The cardinal explained that a bishop possesses the power needed for the exercise of his office, which is autonomous and protected. This power, however, "coexists with the supreme authority of the Pope, who is also episcopal, ordinary and immediate over all the churches and over all the shepherds and faithful." It would not be correct to seek some kind of automatic resolution of the tension between these two functions by means of an appeal to the principle of subsidiarity, said Cardinal Bergoglio.

Origins of subsidiarity

Subsidiarity first came to prominence in the Church's teaching in Pius XI's 1931 social encyclical "Quadragesimo Anno." Nos. 79-80 clearly state subsidiarity is intended as a "principle of social philosophy" that seeks to protect individuals and smaller bodies from an unjustified loss of authority through an excessive concentration of power at higher levels.

Pope John XXIII reaffirmed subsidiarity in both "Mater et Magister" and "Pacem in Terris." In the first encyclical, Nos. 51-58, John XXIII applied the principle to the exercise of authority by public authorities, particularly in the economic field. In the second encyclical, Nos. 140-141, the Pope extended the application of subsidiarity to the international level, but always restricting it to the exercise of power in the area of politics or economics.

Subsequent formulations of subsidiarity—"Centesimus Annus," No. 48; Catechism of the Catholic Church, Nos. 1883-5—have not changed the essential meaning of the principle, or tried to apply it in any way to the structures of the Church.

The reluctance of not a few participants in the synod to apply the principle of subsidiarity to Church government stems from the nature of the principle as a sociological concept intended to regulate authority in political and economic spheres. While the Church is also a social reality, it is much more than a political structure.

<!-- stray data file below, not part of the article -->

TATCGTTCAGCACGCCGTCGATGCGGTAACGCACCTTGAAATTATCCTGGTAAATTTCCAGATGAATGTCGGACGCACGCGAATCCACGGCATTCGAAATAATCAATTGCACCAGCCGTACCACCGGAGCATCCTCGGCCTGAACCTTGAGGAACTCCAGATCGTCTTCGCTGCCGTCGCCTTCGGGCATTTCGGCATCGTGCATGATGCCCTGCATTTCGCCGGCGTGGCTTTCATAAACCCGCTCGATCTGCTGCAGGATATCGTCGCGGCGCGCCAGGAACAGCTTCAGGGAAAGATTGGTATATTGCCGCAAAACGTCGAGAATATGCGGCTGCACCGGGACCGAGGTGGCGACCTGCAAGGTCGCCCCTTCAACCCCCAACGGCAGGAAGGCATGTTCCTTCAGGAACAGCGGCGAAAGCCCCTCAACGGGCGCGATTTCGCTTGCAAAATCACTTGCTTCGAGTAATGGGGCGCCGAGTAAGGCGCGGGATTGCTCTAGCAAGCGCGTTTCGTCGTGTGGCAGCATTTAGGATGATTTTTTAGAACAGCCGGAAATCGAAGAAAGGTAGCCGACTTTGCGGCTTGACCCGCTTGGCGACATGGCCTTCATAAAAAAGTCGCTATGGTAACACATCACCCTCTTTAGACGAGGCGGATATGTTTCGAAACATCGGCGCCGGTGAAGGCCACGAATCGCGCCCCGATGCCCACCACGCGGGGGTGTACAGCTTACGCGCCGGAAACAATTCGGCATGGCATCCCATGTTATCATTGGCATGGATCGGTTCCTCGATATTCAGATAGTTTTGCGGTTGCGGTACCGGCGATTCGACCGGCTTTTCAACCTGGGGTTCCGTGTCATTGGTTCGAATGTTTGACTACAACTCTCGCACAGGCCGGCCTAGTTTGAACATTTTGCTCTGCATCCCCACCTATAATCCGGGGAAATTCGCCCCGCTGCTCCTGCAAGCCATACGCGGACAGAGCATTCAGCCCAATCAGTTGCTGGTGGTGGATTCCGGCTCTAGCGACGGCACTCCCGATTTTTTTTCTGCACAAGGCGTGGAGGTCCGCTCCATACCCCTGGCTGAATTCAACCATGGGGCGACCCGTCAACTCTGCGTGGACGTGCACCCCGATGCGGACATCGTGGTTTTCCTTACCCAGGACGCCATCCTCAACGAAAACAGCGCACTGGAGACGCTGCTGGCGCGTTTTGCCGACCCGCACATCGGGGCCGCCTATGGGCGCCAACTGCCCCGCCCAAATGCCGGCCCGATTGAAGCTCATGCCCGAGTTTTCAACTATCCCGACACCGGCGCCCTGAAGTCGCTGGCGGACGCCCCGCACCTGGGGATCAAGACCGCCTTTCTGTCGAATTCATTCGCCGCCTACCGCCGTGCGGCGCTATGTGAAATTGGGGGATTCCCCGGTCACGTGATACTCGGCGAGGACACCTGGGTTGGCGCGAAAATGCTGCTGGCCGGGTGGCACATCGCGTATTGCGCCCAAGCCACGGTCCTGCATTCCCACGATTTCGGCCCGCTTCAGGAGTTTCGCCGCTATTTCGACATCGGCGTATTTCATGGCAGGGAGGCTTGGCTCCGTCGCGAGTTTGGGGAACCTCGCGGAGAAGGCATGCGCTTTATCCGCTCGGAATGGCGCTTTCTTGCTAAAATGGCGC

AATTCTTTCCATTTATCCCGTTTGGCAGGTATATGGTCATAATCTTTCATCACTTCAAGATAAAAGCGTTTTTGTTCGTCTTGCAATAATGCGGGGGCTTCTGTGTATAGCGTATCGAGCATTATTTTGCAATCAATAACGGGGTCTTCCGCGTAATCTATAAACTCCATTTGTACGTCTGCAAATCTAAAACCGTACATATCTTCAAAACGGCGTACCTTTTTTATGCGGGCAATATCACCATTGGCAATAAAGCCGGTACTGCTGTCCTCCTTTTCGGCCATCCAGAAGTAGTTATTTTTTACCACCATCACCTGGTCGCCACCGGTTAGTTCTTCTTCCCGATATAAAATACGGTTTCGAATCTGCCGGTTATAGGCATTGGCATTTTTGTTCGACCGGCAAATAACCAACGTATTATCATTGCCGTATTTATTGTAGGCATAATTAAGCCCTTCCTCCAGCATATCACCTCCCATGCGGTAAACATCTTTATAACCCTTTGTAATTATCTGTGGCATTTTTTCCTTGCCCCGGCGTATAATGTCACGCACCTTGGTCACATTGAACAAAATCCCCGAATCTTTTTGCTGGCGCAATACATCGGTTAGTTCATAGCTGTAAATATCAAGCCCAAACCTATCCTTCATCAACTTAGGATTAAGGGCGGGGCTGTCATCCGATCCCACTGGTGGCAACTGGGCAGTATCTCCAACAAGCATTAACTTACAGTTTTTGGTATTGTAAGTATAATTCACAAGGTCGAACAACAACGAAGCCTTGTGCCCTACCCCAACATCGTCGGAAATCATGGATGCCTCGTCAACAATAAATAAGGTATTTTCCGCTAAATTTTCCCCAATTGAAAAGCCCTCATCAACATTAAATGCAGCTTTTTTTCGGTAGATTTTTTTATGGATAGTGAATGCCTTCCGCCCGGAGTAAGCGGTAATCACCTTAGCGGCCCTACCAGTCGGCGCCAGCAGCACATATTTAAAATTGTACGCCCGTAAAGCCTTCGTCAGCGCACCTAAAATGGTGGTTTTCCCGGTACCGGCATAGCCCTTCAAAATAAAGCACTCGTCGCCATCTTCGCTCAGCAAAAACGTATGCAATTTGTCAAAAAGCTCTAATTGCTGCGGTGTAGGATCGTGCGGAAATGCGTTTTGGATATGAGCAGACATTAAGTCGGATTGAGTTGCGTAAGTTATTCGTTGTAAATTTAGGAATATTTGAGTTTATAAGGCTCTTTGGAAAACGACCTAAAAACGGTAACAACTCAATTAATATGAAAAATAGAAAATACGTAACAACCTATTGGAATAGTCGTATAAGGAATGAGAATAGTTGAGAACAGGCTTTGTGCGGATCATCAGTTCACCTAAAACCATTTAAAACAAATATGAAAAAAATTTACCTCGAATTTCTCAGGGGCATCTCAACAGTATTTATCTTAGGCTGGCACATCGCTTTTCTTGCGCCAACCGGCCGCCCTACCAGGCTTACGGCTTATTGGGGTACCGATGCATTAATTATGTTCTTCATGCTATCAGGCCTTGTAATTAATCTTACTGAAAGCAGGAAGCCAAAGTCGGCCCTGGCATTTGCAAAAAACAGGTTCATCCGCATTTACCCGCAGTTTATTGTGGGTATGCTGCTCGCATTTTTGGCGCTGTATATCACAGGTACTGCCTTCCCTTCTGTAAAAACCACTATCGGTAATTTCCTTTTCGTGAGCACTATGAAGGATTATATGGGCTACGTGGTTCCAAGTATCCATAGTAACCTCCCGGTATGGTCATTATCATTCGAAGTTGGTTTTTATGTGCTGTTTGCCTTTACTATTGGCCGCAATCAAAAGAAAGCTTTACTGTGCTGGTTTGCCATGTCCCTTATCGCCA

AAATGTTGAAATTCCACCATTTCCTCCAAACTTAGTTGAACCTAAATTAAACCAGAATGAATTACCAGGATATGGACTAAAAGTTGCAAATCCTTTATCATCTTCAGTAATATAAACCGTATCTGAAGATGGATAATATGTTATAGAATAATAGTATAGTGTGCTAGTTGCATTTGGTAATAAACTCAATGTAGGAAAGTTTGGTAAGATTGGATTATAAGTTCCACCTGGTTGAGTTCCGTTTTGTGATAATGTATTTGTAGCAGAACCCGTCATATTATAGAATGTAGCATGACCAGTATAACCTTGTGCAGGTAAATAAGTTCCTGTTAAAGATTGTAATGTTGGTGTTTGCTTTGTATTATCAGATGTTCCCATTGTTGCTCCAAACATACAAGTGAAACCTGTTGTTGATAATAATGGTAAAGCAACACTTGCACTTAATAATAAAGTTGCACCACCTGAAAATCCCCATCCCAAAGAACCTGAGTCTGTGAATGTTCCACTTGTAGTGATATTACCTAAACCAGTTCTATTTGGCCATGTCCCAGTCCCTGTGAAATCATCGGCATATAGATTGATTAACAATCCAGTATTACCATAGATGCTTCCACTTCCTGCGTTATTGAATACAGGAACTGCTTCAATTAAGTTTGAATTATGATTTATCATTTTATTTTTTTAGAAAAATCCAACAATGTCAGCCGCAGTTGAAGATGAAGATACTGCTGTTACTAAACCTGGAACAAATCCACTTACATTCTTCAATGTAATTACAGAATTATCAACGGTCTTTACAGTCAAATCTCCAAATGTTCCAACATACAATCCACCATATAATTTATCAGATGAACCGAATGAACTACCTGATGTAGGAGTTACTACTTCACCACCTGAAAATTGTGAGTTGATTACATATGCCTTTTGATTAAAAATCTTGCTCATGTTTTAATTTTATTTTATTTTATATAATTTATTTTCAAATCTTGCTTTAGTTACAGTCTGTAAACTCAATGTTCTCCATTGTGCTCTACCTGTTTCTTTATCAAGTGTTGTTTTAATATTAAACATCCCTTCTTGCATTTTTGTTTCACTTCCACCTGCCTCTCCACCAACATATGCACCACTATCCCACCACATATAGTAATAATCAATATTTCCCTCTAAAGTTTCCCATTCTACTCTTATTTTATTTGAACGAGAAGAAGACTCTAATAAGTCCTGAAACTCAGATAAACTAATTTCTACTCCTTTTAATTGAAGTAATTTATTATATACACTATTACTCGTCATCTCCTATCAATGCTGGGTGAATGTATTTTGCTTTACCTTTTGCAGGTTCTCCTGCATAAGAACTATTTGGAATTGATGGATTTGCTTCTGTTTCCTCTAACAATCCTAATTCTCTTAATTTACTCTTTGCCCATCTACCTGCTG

In its document on the nature and mission of the Church, "Lumen Gentium," the Second Vatican Council employed the theologically rich concept of collegiality rather than that of subsidiarity in describing how episcopal functions should be exercised in relation to the authority of the Pope and Curia. "Episcopal college" is a term used by Vatican II, not in a legalistic manner, but as a theological concept referring to the union between all the bishops. The episcopal college unites each bishop in communion with its head, the Pope, and in union with the Supreme Pontiff the college exercises the supreme authority in the Church.

The collegiality between the bishops goes further than a restricted political reading of authority. The Church is not the same as a civil authority, where a balance of power needs to be maintained between the parts of the organism. Nor does ecclesiastical authority draw its validity from the will of the governed as a delegated power, but proceeds rather from the divine plan for the Church as revealed by Jesus Christ.

A collegial exercise of authority where union with Rome is maintained avoids the danger of a decentralized structure where a bishop or group of bishops could act in a way that endangers the unity of the Church.

John Paul II touched on this matter in his apostolic letter Novo Millennio Inuente. In No. 44 he wrote of the value of the Petrine ministry and episcopal collegiality. "These are realities which have their foundation and substance in Christ's own plan for the Church," John Paul II stated, "but which need to be examined constantly in order to ensure that they follow their genuinely evangelical inspiration." ZEA0110203